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A response to Pastor Matt Richards and Dr. Jack Kilcrease regarding the third use of the law

11 Nov
“The reason why seemingly contradictory statements are often made in the Bible about Christians is due to the Christians two-fold nature.  The simple fact is that within each Christian two natures constantly oppose each other.  “The flesh wars against the spirit and the spirit wars against the flesh” (Gal. 5:17) -- end of chapter 1 of  “On Christian freedom”,

“The reason why seemingly contradictory statements are often made in the Bible about Christians is due to the Christians two-fold nature. The simple fact is that within each Christian two natures constantly oppose each other. “The flesh wars against the spirit and the spirit wars against the flesh” (Gal. 5:17) — end of chapter 1 of “On Christian freedom”,

NOTE: When it comes to the best way of how to understand Christian anthropology, I do not purport to speak for any person here except for myself, even as I am confident that what I say is harmonious with FC VI.*

It is my good guess that the recent discussion that occurred at the Brothers of John the Steadfast blog about Pastor Jordan Cooper’s new book** (mentioned in the last post) has spurred some recent posts in the Lutheran blogosphere.

On his blog, PM Notes, Pastor Matt Richards offers, in part, this quotation from the Lutheran theologian Jack Kilcrease (go here for the entire context of the quote he offers) regarding the ever-controversial “third use of the law”.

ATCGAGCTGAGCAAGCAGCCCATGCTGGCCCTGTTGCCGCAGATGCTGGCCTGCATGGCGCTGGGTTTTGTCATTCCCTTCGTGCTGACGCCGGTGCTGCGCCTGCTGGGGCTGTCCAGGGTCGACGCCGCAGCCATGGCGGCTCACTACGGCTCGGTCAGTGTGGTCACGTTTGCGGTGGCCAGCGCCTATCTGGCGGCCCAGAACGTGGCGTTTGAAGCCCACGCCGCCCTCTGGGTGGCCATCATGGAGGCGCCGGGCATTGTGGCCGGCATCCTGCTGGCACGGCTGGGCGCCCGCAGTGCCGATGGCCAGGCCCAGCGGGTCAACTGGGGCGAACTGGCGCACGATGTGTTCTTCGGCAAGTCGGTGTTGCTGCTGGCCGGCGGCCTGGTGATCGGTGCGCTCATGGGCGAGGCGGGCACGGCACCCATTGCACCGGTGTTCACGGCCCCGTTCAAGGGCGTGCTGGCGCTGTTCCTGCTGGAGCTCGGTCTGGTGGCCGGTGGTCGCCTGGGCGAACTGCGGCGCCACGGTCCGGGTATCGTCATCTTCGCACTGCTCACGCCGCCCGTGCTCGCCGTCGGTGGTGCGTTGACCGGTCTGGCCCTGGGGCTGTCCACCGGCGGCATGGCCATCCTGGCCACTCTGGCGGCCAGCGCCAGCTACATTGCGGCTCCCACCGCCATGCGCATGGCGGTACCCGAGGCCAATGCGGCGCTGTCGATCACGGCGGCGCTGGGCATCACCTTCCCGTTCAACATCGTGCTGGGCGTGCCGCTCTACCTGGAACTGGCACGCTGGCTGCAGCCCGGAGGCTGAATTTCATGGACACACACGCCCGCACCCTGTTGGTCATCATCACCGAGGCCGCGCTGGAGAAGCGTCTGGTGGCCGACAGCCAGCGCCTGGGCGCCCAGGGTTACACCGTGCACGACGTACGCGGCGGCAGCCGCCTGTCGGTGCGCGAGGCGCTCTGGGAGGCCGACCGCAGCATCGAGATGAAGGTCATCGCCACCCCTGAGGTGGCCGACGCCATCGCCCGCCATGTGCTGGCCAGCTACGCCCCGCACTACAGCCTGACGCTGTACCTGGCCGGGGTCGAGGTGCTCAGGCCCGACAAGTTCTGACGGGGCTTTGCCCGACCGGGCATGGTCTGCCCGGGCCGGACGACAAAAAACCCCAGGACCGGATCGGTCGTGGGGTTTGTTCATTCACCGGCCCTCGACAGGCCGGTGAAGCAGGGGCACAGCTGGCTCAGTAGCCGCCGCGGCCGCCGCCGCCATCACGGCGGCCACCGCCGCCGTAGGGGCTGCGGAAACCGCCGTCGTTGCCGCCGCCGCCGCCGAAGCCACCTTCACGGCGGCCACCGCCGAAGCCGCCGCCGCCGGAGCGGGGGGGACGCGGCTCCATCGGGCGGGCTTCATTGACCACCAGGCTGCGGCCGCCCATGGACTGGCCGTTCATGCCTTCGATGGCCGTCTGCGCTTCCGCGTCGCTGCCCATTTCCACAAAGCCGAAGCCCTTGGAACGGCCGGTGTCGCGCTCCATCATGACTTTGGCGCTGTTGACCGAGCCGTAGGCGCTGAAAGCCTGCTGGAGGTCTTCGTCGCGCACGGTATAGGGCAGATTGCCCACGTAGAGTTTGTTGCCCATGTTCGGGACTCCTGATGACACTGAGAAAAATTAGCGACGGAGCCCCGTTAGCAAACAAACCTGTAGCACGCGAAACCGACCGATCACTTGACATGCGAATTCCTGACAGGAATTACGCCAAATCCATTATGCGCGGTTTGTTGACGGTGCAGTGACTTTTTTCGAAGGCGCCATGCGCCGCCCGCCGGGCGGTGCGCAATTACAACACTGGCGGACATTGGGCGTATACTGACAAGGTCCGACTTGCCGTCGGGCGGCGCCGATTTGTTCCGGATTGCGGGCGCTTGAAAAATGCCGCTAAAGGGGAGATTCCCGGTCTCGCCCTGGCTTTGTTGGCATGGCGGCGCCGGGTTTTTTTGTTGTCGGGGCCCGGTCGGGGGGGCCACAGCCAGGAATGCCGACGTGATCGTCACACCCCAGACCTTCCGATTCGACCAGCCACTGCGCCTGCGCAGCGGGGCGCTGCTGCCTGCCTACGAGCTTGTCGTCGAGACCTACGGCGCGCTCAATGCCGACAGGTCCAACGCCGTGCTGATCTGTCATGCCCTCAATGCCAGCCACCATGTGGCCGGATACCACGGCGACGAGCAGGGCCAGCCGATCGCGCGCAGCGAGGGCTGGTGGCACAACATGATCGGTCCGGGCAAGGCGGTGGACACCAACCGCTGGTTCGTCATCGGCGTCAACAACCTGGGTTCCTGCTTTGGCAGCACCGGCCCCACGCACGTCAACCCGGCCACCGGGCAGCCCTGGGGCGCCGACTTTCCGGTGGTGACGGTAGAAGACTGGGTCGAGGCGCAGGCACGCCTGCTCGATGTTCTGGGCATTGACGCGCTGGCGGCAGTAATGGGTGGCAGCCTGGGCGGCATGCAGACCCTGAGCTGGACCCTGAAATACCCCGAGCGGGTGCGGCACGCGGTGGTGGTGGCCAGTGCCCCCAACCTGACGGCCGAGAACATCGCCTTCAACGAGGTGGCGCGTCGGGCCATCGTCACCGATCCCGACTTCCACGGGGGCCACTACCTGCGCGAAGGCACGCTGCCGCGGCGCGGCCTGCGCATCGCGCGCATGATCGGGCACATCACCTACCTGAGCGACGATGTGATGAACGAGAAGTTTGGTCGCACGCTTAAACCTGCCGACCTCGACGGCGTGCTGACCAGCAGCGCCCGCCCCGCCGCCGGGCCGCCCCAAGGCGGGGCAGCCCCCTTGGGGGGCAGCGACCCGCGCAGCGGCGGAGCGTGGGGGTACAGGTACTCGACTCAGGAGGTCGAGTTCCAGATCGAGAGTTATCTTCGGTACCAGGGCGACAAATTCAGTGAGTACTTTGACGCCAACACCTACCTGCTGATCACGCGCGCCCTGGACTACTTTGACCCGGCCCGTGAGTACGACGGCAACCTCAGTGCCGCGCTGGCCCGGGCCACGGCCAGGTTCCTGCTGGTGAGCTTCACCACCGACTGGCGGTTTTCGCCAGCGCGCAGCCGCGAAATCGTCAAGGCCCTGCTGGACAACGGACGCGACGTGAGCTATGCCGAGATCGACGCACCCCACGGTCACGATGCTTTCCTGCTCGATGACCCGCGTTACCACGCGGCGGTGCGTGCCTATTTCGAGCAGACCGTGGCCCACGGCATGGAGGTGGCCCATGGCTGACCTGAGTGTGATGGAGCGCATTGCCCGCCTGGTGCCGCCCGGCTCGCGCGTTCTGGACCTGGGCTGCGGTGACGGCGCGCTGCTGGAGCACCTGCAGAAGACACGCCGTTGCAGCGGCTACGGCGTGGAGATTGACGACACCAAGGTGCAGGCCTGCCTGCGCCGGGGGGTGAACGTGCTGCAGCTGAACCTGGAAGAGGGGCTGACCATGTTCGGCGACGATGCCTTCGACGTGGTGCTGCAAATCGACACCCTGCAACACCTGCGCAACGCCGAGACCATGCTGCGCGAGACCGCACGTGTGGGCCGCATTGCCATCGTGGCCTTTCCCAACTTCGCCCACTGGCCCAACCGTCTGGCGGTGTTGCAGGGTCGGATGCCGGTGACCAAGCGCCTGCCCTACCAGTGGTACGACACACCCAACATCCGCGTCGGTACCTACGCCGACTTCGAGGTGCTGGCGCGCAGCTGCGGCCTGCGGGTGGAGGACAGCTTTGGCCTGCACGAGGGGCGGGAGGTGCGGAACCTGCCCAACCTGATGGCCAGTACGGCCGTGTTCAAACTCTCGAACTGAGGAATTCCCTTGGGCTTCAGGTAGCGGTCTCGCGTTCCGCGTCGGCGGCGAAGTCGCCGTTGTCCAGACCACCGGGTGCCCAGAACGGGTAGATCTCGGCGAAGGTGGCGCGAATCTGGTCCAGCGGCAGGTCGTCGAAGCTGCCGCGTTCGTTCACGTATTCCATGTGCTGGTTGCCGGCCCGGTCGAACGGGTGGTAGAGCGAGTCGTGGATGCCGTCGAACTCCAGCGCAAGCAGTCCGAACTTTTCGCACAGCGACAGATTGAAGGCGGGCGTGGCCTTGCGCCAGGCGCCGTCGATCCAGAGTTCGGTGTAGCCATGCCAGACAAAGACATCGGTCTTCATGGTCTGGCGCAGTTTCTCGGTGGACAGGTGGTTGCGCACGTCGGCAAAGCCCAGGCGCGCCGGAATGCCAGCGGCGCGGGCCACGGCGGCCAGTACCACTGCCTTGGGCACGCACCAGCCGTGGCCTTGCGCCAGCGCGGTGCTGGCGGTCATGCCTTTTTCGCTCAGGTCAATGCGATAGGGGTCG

First, Kilcrease handles the first use of the law, its political use:

According to the sixth article of the Formula of Concord, the law possesses a first use: “external discipline and decency are maintained by it against wild, disobedient men.”(FC SO VI; Triglot 963) The Formula here specifically defines the first use as applying to non-Christians, or at least to false ones, through coercive authorities (parents, teachers, police, military, etc.). It is not meant to instruct or discipline Christians, but non-believers who are “wild and disobedient.”

Then, he discusses the third use (the second use is that men may be led to the knowledge of their sins):

The sixth article of the Formula also defines the third use of the law. This logically follows from the contention of both Scripture and the Lutheran Confessions that the law is God’s eternal will for human beings. Although human beings are no longer defined and determined in their relationship with God (coram deo) by the condemnation of the law, the law nevertheless still represents God’s will for human life: “For the law is a mirror in which the will of God, and what pleases Him, are exactly portrayed, and which should [therefore] be constantly held up to the believers and be diligently urged upon them without ceasing.”(FC SO VI; Triglot 963)  Such a formulation provokes the question: if faith sanctifies and renews Christians, will they not automatically perform the works of the law? Yes, to the extent that they are sanctified, they will perform the works of the law, but “believers are not renewed in this life perfectly or completely.”(FC SO VI; Triglot 965)  The justified sinner, therefore, is in need of the law to subdue his or her old nature. The Formula of Concord compares the old nature to “an intractable, refractory ass [that] is still a part of them [believers], which must be coerced to the obedience of Christ, not only by the teaching, admonition, force and threatening of the Law, but also oftentimes by the club of punishments and troubles, until the body of sin is entirely put off.”(FC SO VI; Triglot 969) This use of the law is no more harmless than any other use of the law. It cannot rightly be characterized as a pleasant or non-threatening form of the law.

… when the Formula of Concord posits a third use of the law, it is not… attempt[ing] to claim that the law has suddenly become friendly and nonthreatening. (Jack Kilcrease, “Gerhard’s Forde’s Doctrine of the Law: A Confessional Lutheran Critique,” Concordia Theological Quarterly Volume 75:1-2 (2011): 171-174, bold mine).